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J Clin Invest. 1988 Feb;81(2):365-75.

Mechanism of inhibition of immunoglobulin G-mediated phagocytosis by monoclonal antibodies that recognize the Mac-1 antigen.

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Department of Medicine, Washington University School of Medicine, St. Louis, Missouri 63110.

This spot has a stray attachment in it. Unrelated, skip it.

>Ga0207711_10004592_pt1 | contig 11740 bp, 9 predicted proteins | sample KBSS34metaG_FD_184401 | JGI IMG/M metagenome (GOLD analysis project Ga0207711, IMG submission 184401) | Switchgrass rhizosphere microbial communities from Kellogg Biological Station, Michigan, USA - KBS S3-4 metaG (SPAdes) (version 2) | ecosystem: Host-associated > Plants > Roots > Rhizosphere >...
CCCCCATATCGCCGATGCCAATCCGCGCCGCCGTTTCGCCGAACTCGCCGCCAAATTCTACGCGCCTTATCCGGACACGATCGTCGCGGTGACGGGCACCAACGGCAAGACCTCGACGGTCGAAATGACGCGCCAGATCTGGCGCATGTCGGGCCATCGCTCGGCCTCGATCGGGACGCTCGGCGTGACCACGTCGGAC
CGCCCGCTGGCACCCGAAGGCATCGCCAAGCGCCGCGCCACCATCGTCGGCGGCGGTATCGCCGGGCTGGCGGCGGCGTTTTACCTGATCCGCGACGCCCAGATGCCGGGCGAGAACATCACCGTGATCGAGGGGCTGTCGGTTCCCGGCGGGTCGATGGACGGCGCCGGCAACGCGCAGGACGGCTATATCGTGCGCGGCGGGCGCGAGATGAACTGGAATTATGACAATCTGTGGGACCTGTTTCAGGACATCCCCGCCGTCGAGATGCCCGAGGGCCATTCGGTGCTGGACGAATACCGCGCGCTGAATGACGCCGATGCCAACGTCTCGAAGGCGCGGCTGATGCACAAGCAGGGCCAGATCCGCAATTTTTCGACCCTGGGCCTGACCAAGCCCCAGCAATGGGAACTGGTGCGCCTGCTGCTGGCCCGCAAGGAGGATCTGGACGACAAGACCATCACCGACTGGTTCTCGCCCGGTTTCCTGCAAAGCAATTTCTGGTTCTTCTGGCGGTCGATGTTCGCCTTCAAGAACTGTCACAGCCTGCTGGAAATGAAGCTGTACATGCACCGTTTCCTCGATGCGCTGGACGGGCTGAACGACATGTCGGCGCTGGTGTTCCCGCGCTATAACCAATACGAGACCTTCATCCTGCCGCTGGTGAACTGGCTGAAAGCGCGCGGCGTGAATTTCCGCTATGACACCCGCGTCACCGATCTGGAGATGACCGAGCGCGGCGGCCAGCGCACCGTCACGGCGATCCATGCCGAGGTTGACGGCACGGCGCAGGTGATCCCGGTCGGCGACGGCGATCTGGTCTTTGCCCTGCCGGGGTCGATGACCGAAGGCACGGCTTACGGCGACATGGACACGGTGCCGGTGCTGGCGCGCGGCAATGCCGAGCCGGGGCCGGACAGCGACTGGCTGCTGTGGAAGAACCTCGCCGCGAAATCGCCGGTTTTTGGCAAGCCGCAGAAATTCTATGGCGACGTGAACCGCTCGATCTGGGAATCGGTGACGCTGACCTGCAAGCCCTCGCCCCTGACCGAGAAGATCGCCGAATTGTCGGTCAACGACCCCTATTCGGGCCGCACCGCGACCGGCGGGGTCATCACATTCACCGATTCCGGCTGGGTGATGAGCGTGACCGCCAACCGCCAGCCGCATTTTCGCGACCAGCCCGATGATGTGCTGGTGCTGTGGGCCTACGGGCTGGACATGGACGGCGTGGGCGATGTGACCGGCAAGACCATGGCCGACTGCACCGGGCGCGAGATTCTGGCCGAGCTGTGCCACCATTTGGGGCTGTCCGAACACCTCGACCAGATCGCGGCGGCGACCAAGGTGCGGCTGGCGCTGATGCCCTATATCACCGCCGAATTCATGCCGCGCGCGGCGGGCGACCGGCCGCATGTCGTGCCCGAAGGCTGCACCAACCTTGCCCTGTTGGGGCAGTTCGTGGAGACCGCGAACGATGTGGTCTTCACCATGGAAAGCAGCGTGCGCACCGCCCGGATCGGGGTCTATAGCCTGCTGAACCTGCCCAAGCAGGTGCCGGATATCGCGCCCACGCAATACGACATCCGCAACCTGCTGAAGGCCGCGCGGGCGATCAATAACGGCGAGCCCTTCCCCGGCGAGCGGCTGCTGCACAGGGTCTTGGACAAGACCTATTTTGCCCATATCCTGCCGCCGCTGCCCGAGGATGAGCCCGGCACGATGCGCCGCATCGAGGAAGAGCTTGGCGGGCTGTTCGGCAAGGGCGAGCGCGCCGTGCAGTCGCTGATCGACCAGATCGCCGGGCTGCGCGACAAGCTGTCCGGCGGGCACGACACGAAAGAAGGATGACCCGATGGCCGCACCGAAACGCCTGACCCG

We have investigated the effects of the monoclonal antibodies against the cell surface molecule Mac-1 on C3bi-mediated rosetting and IgG-mediated rosetting and phagocytosis by human peripheral blood monocytes. Highly purified M1/70 F(ab')2, used in the fluid phase, inhibited both monocyte functions. Half-maximal C3bi rosette inhibition occurred at a concentration of 2 nM F(ab')2 M1/70. An equivalent decrease in IgG-mediated rosetting required 10 nM M1/70 F(ab')2, and 50% inhibition of IgG-mediated phagocytosis required 7 nM antibody. Mo-1 F(ab')2 inhibited EC3bi binding with an ID50 of 0.3 nM, whereas 50% decrease in IgG-mediated rosetting required 70 nM of this antibody. OKM1 did not inhibit rosettes of sheep erythrocytes opsonized with IgG antibody (EA) at all. F(ab')2 M1/70 did not affect the binding of monomeric human IgG to monocytes, but did substantially decrease the binding of IgG aggregates. Half-maximal inhibition of aggregated IgG binding at 0 degrees C occurred at 8 nM F(ab')2 M1/70, very close to the concentration that caused equivalent inhibition of IgG-mediated phagocytosis. Aggregated IgG inhibited the binding of radiolabeled M1/70 to monocytes by approximately 40%, suggesting that some, but not all Mac-1 molecules were associated with IgG receptors under these conditions. When cells were allowed to adhere to surfaces coated with M1/70 or Mo-1 F(ab')2, C3bi-mediated rosetting was inhibited, but IgG mediated-phagocytosis was unaffected. Moreover, the dose response of inhibition of phagocytosis by fluid-phase F(ab')2, of anti-Mac-1 monoclonals was similar on monocytes adherent to albumin-coated and antibody-coated surfaces. Kinetic experiments showed that even prolonged incubation of monocytes on M1/70 coated surfaces did not lead to inhibition of EA binding nor did these incubations alter the dose response for inhibition of EA binding by fluid-phase M1/70 F(ab')2. This suggested that not all molecules recognized by M1/70 are freely mobile in the plasma membrane. Indeed, only approximately 60% of 125I-M1/70-biding sites were lost even after 4 h when monocytes were adherent to M1/70-coated surfaces. We conclude that some anti-Mac-1 antibodies can inhibit EA binding because of their epitope specificity, independent of any direct interaction with monocyte Fc receptors. This interference with IgG-Fc receptor-mediated binding and ingestion apparently occurs because of antibody binding to a subpopulation of Mac-1 molecules which are associated with IgG Fc receptors and remain on the apical membrane of monocytes adherent to anti-Mac-1-coated surfaces. We suggest that there may be two functionally distinct molecules on human monocytes recognized by M1/70 and Mo-1 that can be distinguished by their mobility in the plane of the monocyte membrane. The more mobile form of Mac-1 is involved in C3bi rosettes, and does not affect IgG-mediated phagocytosis. The other antigen recognized by M1/70 does not diffuse within the plane of the membrane; ligation of the latter molecule by antibody is associated with inhibition of IgG-mediated phagocytosis.

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